Nvidia GeForce Now is finally getting a wide release – and it’s a sharp alternative to Stadia

By Alex Donaldson, Tuesday, 4 February 2020 16:38 GMT

If game streaming is of interest to you, there’s now another viable option to challenge Stadia and Project XCloud heading into wide release: GeForce Now, the game streaming service from the graphics card brainiacs at Nvidia. GeForce Now has previously been available in a closed beta capacity, but it’s now opening up to everyone, with the previous waiting list removed.

Where Xbox’s Project XCloud is of course based on Xbox games and hardware and Stadia is acting as though it’s a whole new platform, Nvidia’s GeForce NOW is a PC-based game streaming service – which makes sense, considering Nvidia is using its own hardware to deliver PC cloud-based game streaming. This brings with it a few potential benefits over Stadia in particular – as it’s a cloud streaming service for games that can hook into the ecosystems, store fronts and game libraries you already own.

At this launch, you’ll be able to play GeForce NOW on Windows PCs, Mac OS, mobile devices and TVs via the Nvidia Shield. Later on this year, Nvidia also plans to add support for play via Chromebook devices.

The service boasts hundreds of games you can instantly boot including fully-fledged retail games and free-to-play favourites like Fortnite and World of Tanks. Games will be automatically updated and patched to the latest versions with the latest drivers, and the local install required to get playing is less than 100 megabytes. The aim, essentially, is to have the lowest barrier to entry possible. The service will obviously support keyboard and mouse controls, but also controllers where it makes sense for a given game.

Despite that low barrier of entry, Nvidia’s placement in the game streaming space is especially interesting as in theory this will offer some of the highest quality possible, also. Since it comes from Nvidia the service will obviously use the GeForce graphics hardware in the cloud server stacks – which means that you might be able to run games with the level of high-end performance you might expect on the high-end, super-expensive RTX 2080 Ti graphics card, or at the very least performance to match an RTX 2080 – but on pretty much any device.

That includes ray tracing, too – so if you’re on an older rig or even don’t own a gaming PC but are dreaming of a ray-tracing enabled trip through Night City in Cyberpunk 2077, GeForce NOW might be your ticket to that – assuming the game ends up being supported by the service.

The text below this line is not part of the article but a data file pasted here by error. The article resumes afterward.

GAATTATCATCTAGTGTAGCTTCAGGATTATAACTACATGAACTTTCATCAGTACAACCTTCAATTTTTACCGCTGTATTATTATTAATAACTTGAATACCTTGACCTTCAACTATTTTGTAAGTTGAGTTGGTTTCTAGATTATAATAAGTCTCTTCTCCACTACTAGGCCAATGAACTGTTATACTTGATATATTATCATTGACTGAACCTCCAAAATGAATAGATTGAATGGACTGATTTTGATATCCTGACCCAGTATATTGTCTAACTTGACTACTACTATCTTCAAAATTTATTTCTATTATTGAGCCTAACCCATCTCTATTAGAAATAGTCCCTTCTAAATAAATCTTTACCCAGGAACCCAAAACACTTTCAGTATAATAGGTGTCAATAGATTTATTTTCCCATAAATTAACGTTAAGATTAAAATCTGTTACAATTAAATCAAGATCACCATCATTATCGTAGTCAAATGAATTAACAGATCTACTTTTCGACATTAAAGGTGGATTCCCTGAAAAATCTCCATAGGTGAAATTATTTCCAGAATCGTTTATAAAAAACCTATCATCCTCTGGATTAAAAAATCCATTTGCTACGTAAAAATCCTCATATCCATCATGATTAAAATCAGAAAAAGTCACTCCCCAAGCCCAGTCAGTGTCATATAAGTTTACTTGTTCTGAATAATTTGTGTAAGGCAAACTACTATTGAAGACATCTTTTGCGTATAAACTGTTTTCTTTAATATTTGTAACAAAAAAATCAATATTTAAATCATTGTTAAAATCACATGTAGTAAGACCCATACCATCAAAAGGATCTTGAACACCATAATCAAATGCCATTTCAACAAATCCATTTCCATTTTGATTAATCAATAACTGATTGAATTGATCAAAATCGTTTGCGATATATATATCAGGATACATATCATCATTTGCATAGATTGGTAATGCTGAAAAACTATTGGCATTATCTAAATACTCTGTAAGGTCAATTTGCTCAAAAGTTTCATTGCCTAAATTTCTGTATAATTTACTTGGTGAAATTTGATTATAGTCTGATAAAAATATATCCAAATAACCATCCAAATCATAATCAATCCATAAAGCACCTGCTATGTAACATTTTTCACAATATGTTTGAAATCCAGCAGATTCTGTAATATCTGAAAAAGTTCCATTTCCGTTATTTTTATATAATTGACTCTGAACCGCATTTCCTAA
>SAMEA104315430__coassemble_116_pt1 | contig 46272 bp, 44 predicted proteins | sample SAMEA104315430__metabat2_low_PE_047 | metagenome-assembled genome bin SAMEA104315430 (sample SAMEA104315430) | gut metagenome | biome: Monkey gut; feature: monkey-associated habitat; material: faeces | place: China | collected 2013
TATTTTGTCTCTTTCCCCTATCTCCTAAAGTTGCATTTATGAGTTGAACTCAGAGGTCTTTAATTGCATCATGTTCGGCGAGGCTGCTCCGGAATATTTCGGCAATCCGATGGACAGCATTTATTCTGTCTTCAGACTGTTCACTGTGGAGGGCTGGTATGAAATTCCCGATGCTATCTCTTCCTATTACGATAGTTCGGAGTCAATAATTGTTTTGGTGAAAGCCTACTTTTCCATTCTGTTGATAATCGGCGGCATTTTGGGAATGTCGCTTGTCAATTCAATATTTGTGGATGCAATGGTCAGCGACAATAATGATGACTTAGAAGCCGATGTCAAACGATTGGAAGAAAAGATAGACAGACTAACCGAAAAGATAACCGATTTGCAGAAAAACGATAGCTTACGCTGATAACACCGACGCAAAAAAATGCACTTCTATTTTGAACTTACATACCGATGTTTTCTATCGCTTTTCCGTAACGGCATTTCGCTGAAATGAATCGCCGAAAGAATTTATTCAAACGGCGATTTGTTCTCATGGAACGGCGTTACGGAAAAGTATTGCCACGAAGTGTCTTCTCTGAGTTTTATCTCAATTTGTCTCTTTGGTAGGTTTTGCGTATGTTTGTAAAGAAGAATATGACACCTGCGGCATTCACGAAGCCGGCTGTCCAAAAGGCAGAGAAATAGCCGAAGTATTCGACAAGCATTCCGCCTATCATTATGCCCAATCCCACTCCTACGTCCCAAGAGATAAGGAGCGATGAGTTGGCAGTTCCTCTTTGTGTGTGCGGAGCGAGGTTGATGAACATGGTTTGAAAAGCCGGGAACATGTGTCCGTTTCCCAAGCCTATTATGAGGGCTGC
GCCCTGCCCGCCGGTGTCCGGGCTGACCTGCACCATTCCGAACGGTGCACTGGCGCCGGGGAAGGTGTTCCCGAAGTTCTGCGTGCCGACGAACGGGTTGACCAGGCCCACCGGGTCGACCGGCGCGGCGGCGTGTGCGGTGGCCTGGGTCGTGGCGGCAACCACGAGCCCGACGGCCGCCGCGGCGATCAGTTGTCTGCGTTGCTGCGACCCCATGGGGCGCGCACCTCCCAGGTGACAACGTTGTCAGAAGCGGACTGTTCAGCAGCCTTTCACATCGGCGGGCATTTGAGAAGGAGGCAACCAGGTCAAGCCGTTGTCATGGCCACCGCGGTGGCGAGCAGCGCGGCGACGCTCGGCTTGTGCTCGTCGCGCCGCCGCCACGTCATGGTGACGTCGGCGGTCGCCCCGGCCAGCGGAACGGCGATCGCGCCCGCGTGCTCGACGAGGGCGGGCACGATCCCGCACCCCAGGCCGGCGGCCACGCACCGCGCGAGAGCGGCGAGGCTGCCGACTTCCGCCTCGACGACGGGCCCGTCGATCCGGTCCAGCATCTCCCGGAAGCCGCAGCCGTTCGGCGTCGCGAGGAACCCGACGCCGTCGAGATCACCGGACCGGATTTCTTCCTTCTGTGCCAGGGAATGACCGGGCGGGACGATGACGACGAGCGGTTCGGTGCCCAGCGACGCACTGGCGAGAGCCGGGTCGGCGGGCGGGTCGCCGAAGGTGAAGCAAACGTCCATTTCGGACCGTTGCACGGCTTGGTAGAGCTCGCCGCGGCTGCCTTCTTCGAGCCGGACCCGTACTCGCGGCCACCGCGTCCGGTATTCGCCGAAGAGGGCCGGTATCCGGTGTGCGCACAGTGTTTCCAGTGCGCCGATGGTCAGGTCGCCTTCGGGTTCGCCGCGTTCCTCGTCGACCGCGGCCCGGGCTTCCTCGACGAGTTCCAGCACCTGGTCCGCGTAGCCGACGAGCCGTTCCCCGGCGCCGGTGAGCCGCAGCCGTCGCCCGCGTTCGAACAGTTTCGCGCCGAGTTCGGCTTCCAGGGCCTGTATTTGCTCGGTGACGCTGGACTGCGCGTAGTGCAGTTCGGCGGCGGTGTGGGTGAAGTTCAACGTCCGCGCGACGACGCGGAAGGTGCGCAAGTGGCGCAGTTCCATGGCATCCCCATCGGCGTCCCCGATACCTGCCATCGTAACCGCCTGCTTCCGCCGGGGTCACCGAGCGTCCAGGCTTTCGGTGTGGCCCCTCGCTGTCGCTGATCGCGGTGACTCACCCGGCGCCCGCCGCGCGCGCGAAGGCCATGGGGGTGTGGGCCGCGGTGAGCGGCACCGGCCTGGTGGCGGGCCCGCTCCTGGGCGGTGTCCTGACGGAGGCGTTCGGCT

Speaking of support, games will need to be vetted, adjusted and added to the service by Nvidia, so while it will be compatible with many existing store fronts you won’t be able to stream games via GeForce Now unless they’re expressly part of the service. Nvidia already has hundreds of games on the service – and if a game is supported and you already own it on a major storefront, you’ll be able to stream it on GeForce Now without buying it again.

After seeing 300,000 beta users play over 70 million hours of games during its 2019 beta, GeForce Now is finally ready for a wider release. It launches with two tiers; a free tier that allows you ‘standard access’ with a 1 hour limit on your gaming sessions – not enough for serious, hardcore stuff but certainly enough for a lunch hour game of something via your phone. Those willing to pay can get in on the Founders tier, which comes with ‘extended session length’, though how long or limited that might be isn’t clear, and priority access to the servers. A big extra bonus is that this tier also gets access to ray tracing in the games that support it. The Founders Tier has an introductory price of $4.99 / £4.99 / €5,49 per month for the first year.

GeForce now exiting beta is potentially extremely exciting. All the elements appear to be there, and the price and compatibility with existing stores and libraries immediately makes it a more attractive cloud game streaming platform than Stadia. As always, exactly how good a deal this is will be determined by its performance and utility in real-world conditions. We plan to test that extensively – so check back soon for our full verdict.

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